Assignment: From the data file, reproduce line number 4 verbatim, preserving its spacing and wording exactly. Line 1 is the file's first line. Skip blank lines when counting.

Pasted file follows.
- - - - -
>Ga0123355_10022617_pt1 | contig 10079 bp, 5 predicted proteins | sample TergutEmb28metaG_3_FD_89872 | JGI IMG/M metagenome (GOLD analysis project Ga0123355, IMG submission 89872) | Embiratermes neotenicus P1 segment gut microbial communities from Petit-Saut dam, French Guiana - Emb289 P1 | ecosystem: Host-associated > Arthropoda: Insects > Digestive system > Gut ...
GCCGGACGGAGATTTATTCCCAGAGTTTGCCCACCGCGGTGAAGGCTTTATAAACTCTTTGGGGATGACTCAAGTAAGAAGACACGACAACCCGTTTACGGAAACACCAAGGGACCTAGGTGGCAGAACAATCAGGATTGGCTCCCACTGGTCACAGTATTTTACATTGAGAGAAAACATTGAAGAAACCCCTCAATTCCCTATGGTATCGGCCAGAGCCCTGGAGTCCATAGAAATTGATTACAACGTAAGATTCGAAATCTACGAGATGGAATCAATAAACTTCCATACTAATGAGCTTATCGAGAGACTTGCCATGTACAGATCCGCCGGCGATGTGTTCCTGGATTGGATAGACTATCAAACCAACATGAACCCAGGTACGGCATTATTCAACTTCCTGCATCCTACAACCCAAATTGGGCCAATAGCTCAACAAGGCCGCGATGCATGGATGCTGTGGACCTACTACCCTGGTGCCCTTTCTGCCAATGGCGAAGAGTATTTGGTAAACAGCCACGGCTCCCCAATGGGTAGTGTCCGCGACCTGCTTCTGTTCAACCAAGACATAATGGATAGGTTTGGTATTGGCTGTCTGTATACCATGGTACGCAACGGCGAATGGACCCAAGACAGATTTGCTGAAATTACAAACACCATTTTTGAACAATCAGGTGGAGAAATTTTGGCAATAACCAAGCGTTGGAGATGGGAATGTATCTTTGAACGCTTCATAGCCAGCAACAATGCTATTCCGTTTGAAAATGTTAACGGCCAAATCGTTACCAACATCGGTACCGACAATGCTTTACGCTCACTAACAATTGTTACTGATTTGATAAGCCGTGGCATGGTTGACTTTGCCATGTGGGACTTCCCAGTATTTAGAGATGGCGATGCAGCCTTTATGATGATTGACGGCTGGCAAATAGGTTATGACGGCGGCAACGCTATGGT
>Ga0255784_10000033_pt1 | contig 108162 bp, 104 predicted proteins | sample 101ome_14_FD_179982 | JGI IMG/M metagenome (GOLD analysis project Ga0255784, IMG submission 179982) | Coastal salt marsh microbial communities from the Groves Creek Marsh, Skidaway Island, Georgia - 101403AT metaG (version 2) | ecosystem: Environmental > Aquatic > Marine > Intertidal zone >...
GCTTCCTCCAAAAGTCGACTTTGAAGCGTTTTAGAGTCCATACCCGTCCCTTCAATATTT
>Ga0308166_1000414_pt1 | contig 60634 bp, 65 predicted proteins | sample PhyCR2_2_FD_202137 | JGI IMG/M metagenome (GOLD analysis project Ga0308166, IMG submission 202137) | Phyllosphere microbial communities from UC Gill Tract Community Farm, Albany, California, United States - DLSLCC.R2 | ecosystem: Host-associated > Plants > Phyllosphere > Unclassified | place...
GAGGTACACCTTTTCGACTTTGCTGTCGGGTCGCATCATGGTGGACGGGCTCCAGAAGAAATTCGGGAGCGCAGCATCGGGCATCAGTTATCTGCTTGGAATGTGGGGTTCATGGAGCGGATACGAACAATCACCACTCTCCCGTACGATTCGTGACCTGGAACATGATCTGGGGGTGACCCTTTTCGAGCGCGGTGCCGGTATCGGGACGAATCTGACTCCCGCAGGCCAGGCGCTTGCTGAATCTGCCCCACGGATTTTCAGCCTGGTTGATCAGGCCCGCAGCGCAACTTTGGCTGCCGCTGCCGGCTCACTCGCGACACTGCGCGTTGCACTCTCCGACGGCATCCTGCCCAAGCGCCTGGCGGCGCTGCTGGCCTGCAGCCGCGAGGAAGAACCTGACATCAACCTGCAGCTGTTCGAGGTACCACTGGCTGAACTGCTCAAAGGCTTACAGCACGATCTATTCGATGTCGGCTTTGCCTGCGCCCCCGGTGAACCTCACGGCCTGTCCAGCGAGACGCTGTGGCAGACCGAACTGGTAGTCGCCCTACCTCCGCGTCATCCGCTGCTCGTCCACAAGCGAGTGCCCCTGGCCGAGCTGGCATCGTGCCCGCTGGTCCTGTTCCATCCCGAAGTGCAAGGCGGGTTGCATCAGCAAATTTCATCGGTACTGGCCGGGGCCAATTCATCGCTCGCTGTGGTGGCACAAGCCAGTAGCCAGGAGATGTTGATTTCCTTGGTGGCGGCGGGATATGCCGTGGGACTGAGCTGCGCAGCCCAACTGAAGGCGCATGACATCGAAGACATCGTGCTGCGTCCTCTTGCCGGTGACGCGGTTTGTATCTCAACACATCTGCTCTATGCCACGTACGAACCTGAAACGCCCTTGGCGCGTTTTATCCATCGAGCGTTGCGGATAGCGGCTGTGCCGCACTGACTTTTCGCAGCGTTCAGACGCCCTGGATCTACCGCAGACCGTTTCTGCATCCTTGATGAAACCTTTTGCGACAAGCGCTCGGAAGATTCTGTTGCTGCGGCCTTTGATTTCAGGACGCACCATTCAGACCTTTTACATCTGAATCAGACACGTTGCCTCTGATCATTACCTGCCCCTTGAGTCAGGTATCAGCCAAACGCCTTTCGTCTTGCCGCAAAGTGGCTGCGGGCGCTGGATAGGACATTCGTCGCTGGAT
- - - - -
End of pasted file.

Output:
GCTTCCTCCAAAAGTCGACTTTGAAGCGTTTTAGAGTCCATACCCGTCCCTTCAATATTT